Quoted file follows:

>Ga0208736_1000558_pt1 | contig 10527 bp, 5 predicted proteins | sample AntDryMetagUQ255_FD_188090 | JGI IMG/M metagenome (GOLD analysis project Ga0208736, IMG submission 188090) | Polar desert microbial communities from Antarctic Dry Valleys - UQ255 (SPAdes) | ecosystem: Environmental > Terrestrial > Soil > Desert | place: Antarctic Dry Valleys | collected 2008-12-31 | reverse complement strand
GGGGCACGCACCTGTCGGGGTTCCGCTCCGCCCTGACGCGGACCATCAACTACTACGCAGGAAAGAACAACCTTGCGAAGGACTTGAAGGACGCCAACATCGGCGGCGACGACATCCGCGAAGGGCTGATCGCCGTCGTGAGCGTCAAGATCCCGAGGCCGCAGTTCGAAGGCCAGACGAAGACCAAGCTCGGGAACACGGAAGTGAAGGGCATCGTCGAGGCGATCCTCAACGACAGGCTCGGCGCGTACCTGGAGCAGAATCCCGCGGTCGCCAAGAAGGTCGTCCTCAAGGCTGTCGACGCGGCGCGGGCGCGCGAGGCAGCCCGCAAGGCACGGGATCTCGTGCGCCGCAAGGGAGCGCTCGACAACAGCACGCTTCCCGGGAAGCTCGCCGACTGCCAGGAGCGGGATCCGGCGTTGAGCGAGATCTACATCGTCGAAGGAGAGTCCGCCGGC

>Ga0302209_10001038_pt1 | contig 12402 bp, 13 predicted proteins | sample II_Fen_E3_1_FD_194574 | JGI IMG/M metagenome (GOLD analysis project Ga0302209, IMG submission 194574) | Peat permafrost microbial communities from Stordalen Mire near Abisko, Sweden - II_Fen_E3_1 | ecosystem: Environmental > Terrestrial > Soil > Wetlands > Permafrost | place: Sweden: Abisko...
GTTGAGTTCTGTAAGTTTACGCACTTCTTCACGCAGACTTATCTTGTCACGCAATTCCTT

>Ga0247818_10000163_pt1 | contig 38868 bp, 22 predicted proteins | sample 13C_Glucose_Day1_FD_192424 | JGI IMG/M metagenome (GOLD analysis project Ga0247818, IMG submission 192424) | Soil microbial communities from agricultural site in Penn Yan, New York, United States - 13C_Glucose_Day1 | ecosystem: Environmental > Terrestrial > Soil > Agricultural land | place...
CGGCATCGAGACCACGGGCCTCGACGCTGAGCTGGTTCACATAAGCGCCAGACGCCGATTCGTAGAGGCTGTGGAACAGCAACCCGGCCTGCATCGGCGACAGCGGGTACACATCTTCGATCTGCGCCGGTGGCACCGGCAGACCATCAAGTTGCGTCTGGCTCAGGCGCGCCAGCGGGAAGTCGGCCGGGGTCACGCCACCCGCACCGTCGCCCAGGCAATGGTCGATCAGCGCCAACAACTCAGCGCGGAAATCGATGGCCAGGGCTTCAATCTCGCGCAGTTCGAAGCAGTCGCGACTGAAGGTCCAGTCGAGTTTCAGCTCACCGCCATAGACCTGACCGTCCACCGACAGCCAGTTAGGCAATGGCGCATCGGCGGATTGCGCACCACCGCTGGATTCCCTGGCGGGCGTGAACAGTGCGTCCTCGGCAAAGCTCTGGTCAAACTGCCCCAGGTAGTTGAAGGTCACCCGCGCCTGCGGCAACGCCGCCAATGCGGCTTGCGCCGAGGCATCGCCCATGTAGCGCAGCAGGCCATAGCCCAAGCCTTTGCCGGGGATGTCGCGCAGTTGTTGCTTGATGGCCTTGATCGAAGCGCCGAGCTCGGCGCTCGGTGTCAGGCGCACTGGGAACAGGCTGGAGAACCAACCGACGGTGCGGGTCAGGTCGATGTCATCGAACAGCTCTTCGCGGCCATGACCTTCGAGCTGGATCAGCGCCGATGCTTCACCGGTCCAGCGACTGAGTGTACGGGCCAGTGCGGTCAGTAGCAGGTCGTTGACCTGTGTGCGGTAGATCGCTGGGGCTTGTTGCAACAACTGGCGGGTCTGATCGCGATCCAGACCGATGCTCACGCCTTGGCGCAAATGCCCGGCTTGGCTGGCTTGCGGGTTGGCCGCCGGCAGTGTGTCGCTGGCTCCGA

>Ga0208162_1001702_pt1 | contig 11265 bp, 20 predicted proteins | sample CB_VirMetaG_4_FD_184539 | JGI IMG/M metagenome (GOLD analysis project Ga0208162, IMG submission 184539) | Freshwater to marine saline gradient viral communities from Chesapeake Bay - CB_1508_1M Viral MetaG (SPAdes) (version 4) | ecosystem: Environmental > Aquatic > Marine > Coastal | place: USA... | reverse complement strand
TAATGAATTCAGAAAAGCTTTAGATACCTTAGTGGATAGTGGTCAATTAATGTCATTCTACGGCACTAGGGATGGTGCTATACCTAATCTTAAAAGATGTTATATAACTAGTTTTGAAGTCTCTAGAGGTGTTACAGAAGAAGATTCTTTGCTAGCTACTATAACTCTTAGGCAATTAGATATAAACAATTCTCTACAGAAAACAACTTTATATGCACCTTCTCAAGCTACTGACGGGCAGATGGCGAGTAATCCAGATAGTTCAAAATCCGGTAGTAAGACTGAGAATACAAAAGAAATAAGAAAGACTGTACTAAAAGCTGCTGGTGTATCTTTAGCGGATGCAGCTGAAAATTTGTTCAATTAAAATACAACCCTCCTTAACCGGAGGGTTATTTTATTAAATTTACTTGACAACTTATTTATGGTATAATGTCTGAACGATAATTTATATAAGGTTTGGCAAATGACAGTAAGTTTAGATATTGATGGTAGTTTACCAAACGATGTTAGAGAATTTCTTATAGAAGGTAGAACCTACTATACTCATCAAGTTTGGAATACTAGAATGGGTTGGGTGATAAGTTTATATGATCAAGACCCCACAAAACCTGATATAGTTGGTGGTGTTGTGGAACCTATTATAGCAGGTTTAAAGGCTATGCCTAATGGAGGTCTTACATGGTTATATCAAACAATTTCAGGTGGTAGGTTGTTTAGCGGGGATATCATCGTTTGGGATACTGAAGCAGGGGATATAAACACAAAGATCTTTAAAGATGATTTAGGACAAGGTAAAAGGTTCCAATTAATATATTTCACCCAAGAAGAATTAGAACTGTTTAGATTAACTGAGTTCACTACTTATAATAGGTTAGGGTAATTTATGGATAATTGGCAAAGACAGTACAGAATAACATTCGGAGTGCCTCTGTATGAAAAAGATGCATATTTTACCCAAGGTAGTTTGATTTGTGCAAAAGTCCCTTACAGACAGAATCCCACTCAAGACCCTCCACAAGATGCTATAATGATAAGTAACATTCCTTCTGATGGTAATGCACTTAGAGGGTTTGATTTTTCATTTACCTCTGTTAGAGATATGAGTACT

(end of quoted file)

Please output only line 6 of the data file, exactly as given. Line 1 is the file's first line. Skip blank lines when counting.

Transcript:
CGGCATCGAGACCACGGGCCTCGACGCTGAGCTGGTTCACATAAGCGCCAGACGCCGATTCGTAGAGGCTGTGGAACAGCAACCCGGCCTGCATCGGCGACAGCGGGTACACATCTTCGATCTGCGCCGGTGGCACCGGCAGACCATCAAGTTGCGTCTGGCTCAGGCGCGCCAGCGGGAAGTCGGCCGGGGTCACGCCACCCGCACCGTCGCCCAGGCAATGGTCGATCAGCGCCAACAACTCAGCGCGGAAATCGATGGCCAGGGCTTCAATCTCGCGCAGTTCGAAGCAGTCGCGACTGAAGGTCCAGTCGAGTTTCAGCTCACCGCCATAGACCTGACCGTCCACCGACAGCCAGTTAGGCAATGGCGCATCGGCGGATTGCGCACCACCGCTGGATTCCCTGGCGGGCGTGAACAGTGCGTCCTCGGCAAAGCTCTGGTCAAACTGCCCCAGGTAGTTGAAGGTCACCCGCGCCTGCGGCAACGCCGCCAATGCGGCTTGCGCCGAGGCATCGCCCATGTAGCGCAGCAGGCCATAGCCCAAGCCTTTGCCGGGGATGTCGCGCAGTTGTTGCTTGATGGCCTTGATCGAAGCGCCGAGCTCGGCGCTCGGTGTCAGGCGCACTGGGAACAGGCTGGAGAACCAACCGACGGTGCGGGTCAGGTCGATGTCATCGAACAGCTCTTCGCGGCCATGACCTTCGAGCTGGATCAGCGCCGATGCTTCACCGGTCCAGCGACTGAGTGTACGGGCCAGTGCGGTCAGTAGCAGGTCGTTGACCTGTGTGCGGTAGATCGCTGGGGCTTGTTGCAACAACTGGCGGGTCTGATCGCGATCCAGACCGATGCTCACGCCTTGGCGCAAATGCCCGGCTTGGCTGGCTTGCGGGTTGGCCGCCGGCAGTGTGTCGCTGGCTCCGA